Watch 24/7 Episode 3 on

Episode 2: Strange Bedfellows (19:45)

To paraphrase Principal Rooney: “So thaaaat’s the way it is in their training camp.” We learned that when Cotto is in camp and doesn’t have his wife to keep the other side of his bed warm, his best friend Perez takes her place. As Perez explained, “Nothing weird. Sharing the bed with Miguel is like sleeping with your brother.” As long as we’re referencing John Hughes movies, how great would it have been if Cotto woke up exclaiming, “Those aren’t pillows!”?

Watch 24/7 Episode 2 on

Episode 1: Functional Family? (20:22)

Admit it: When Floyd Mayweather Sr. rolled into the Mayweather Boxing Club with a few minutes left in the episode—right around the same point in the broadcast at which he and his son went at it in an all-time classic scene last fall—you sat up straight and braced for some NSFW language. But in perhaps the most shocking twist of this 24/7 run, the two Floyds acted with civility toward one another. No cursing. No histrionics. Not even a subtle snide remark. Maybe it wasn’t as memorable as Floyd Sr.’s last appearance on 24/7. But it was, in its own way, every bit as unpredictable.

Watch 24/7 Episode 1 on

Full Fight Day Schedule for Mayweather-Cotto

This weekend’s boxing mega-event, Floyd Mayweather vs. Miguel Cotto, airs live from the MGM Grand Garden Arena in Las Vegas at 9 pm ET / 6 pm PT. But before the opening bell rings on HBO PPV, has a full day’s worth of fight news and events to get you fired up for the big bout:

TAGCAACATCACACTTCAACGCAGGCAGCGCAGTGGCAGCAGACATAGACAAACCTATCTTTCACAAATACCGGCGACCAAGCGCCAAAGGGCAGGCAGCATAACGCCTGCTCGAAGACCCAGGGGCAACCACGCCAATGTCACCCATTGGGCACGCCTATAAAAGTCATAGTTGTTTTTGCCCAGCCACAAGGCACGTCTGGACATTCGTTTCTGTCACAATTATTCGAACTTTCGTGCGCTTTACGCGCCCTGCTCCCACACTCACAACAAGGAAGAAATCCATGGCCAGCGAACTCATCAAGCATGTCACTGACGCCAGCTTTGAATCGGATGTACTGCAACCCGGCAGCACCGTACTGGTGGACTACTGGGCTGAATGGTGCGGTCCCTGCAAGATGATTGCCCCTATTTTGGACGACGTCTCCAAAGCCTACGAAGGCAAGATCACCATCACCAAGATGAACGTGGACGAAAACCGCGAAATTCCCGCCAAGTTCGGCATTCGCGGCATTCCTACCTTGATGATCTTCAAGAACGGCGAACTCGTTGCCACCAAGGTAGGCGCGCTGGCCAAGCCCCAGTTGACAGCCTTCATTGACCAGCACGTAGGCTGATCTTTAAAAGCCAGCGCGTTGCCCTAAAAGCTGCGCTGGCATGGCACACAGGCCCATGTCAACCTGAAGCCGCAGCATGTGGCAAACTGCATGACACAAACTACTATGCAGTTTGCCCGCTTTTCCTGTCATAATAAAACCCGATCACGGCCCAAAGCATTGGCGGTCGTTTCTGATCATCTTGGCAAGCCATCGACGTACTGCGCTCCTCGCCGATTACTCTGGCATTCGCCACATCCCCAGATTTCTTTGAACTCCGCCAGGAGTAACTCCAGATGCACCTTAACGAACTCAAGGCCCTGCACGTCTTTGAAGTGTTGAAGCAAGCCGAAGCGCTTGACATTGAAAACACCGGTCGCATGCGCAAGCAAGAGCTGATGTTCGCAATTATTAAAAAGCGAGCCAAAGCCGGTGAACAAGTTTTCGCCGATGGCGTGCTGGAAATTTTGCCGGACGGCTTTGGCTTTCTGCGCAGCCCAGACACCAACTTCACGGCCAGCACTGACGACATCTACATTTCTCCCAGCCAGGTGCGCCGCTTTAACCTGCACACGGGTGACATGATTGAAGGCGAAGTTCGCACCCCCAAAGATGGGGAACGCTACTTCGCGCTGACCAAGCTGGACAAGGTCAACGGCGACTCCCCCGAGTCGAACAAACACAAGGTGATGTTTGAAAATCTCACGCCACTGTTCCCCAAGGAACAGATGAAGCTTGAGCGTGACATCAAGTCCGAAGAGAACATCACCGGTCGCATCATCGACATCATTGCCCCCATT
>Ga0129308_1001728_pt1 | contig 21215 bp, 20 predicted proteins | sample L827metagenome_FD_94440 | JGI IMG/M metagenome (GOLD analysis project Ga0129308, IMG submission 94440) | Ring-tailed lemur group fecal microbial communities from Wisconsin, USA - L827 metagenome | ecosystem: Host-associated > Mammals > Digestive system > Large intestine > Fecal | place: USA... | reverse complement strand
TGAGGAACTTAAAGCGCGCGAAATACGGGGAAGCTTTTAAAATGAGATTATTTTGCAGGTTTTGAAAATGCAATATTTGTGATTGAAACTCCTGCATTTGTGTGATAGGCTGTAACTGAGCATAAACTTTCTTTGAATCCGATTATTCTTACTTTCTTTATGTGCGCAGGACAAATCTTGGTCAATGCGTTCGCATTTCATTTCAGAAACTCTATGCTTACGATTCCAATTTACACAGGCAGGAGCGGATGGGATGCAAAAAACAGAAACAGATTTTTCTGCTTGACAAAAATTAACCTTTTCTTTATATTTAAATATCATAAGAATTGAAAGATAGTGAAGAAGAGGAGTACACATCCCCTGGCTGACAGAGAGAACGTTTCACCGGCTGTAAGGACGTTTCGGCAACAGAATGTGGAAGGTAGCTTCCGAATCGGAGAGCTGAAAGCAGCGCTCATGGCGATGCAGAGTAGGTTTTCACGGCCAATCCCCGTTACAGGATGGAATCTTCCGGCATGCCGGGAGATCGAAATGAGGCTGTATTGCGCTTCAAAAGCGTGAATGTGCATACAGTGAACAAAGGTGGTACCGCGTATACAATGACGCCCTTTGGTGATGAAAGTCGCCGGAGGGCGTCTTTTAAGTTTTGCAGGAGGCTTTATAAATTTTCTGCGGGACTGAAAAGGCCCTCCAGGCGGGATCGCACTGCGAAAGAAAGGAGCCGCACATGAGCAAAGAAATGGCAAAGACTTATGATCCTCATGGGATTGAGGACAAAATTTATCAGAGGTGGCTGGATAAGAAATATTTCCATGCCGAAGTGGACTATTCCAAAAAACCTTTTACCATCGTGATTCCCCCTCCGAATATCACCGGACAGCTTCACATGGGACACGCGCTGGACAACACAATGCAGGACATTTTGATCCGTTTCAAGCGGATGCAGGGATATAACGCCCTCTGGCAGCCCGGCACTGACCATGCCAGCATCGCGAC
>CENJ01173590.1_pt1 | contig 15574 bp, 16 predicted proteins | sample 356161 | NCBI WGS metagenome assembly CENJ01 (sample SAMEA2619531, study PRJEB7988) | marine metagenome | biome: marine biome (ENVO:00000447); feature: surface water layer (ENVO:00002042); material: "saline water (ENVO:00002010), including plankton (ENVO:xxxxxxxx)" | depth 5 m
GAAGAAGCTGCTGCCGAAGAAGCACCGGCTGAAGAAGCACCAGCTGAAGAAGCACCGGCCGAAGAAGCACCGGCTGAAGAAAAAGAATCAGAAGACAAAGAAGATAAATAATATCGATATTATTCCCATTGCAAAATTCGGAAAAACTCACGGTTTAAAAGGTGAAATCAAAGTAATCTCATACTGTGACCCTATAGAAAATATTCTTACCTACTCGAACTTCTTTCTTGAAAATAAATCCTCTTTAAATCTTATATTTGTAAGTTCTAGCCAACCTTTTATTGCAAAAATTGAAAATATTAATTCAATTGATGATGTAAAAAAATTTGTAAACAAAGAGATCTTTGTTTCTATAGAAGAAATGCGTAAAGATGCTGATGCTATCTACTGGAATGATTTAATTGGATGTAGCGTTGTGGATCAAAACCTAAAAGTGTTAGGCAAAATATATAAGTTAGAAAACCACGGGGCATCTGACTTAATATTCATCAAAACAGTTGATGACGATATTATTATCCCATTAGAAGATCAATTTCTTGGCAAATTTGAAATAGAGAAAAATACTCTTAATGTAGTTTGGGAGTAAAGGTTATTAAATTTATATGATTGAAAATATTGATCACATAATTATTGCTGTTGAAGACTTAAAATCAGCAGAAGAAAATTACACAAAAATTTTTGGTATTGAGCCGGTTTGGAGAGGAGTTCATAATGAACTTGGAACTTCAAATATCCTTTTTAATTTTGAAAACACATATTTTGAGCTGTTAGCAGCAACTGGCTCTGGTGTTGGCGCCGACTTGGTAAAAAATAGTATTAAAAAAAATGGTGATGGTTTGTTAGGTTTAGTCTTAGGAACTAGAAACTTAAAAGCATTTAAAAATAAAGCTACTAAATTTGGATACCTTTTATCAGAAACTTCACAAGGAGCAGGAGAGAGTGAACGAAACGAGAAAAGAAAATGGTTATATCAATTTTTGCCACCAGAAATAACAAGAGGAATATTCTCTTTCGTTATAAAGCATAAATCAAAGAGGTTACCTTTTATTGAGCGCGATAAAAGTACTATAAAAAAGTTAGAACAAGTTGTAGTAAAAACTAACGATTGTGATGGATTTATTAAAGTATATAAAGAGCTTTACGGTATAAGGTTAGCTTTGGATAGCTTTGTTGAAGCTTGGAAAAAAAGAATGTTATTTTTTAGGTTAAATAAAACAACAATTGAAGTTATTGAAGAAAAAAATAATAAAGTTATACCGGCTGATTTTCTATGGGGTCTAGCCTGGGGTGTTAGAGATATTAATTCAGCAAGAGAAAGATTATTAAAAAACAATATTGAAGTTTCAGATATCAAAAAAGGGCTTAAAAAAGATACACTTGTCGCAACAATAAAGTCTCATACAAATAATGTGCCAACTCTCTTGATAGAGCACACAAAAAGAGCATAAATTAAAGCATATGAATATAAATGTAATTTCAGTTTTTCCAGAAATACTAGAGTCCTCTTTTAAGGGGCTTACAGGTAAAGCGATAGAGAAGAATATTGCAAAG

- Catch up on all the action of Fight Week, all day long - has reported every angle of Mayweather-Cotto straight from the ground in Vegas.

- Watch the full run of ‘Mayweather-Cotto 24/7’ -

The full episodes are playing now on and YouTube.

- Show up early for the untelevised undercards LIVE on -

At 4 pm ET / 7 pm PT, live streaming of the initial bouts of the evening will be available free.

- Kick off your night with ‘Fight Day Now’ -

At 8 pm ET / 5 pm PT, catch HBO’s prefight show right before the televised matches begin.

- Join the Twitter conversation right here -

When the PPV broadcast starts at 9 pm ET / 6 pm PT, stay online for live updates, round-by-round scoring and more.

Get Up to Speed on All the Action of Mayweather-Cotto Fight Week

By Eric Raskin

Floyd Mayweather, Miguel Cotto - Photo Credit: Will Hart

They spent two months preparing. They’ll spend 36 minutes (or less) fighting. We explored every angle of the matchup with a week’s worth of coverage direct from Las Vegas, building up to the collision that is Floyd Mayweather vs. Miguel Cotto on HBO PPV. In case you’re joining the fight-week party late, here’s what you need to know:

Mayweather vs. Cotto matches two of the three most bankable stars in the sport, and as you might expect, that stardom was hard-earned by each gladiator in a series of signature victories. Both Cotto and Mayweather made major statements in their most recent bouts, setting the stage for arguably the biggest-selling event boxing has seen in five years.

Emanuel Steward - Photo Credit: Will Hart

Fight Week officially kicked into gear when the combatants rolled into town, greeted by throngs of fans in the MGM Grand lobby. The people made their predictions, and the next day, when Mayweather and Cotto shared the stage at the final prefight press conference, the media got in on the act of picking a winner. Meanwhile, online, fans were going over the literal blow-by-blow breakdown in HBO’s Under the Lights.